A single 1200-mg dose of oritavancin, a lipoglycopeptide antibiotic, demonstrates efficacy and safety similar to that of a 7- to 10-day regimen of vancomycin in the treatment of acute bacterial skin and skin-structure infections (ABSSSI) in patients using intravenous drugs, according to a post-hoc analysis of the phase 3 SOLO trials presented at 2015 Annual Meeting of the American College of Emergency Physicians (ACEP).
Compliance may be of concern in treating patients for ABSSSI in the ER when those patients use IV drugs. "A single-dose therapy such as oritavancin offers a new option for the treatment of ABSSSI in this population," stated lead author Charles V. Pollack, Jr., MD, Thomas Jefferson University, Philadelphia, Pennsylvania, speaking here on October 26. "No dose adjustment is required for mild-to-moderate renal impairment, mild or moderate hepatic impairment, age, weight, and gender," he added.
Dr. Pollack and colleagues randomised 568 adult patients who use intravenous drugs (29% of the 1,959 patients in the SOLO trials) to a single 1,200-mg, intravenous dose of oritavancin (n = 258) or to a 7- to 10-day regimen of vancomycin (n = 259). The patients had a median age in the mid-40s; 45% had wound infections, 34% abscesses, and 21% cellulitis with a median lesion size of 287.3 square centimetres. In all, 59% (335 patients) had a history of hepatitis or other hepatic conditions.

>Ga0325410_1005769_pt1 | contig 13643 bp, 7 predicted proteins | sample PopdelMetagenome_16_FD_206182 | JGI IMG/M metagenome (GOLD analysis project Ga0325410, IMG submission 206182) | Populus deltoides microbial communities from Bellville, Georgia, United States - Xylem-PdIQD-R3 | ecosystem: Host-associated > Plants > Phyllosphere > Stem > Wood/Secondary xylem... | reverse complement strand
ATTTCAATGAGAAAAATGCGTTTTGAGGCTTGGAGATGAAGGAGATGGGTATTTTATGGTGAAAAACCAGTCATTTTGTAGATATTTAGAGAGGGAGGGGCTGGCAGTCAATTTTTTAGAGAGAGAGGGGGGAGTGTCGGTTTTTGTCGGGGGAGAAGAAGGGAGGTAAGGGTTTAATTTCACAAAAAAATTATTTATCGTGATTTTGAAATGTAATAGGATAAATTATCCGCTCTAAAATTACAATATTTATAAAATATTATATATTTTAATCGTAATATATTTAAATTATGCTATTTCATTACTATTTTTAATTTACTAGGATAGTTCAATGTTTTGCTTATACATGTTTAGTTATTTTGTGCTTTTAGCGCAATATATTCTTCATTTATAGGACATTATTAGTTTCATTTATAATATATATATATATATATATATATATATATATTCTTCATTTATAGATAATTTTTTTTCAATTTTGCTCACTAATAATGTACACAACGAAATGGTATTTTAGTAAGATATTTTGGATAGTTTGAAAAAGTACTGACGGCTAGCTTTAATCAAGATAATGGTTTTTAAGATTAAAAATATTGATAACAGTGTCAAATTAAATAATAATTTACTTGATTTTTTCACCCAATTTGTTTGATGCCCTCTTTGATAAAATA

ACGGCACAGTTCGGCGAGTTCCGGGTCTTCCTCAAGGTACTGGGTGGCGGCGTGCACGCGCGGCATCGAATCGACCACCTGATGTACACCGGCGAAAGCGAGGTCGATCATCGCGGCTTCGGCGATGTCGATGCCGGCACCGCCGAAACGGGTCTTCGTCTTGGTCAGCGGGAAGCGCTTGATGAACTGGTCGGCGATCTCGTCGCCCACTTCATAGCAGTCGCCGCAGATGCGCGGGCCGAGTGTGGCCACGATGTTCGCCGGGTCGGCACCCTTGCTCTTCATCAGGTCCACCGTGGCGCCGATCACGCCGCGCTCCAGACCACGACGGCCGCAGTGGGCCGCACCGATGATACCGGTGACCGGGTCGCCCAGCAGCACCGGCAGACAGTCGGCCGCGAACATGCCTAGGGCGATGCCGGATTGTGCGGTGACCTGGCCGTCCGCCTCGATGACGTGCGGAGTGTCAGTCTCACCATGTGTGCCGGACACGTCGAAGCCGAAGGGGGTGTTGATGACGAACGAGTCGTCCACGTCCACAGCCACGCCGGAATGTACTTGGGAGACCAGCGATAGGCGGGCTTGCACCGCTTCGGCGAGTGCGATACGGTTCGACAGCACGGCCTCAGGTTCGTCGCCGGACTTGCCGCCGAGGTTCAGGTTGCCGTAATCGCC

The study met its primary endpoint -- a composite outcome of cessation of spread or reduction in lesion size, being afebrile, and needing no rescue antibiotic at 48 to 72 hours. There were no significant differences in the outcome between the oritavancin group (85%) and the vancomycin group (83%).
The 2 groups were also similar in terms of having at least a 20% reduction in lesion size (90% vs 87%) and having at least 20% reduction in lesion size at 14 to 24 days (85% vs 80%).
In cases where methicillin-resistant Staphylococcus Aureus was confirmed as the causative pathogen, outcomes were also similar (composite outcomes of 87% for oritavancin vs 83% for vancomycin), a 20% reduction or more in lesion size at 48 to 72 hours (97% vs 91%, respectively), and at 14 to 24 days (83% vs 81%, respectively).
There were no significant differences in the rates of patients experiencing 1 or more adverse events (61% vs 60%), with the most common adverse events being nausea, headache, vomiting, cellulitis, tachycardia, and diarrhoea.
The SOLO trials were supported by The Medicines Company, Parsippany, New Jersey.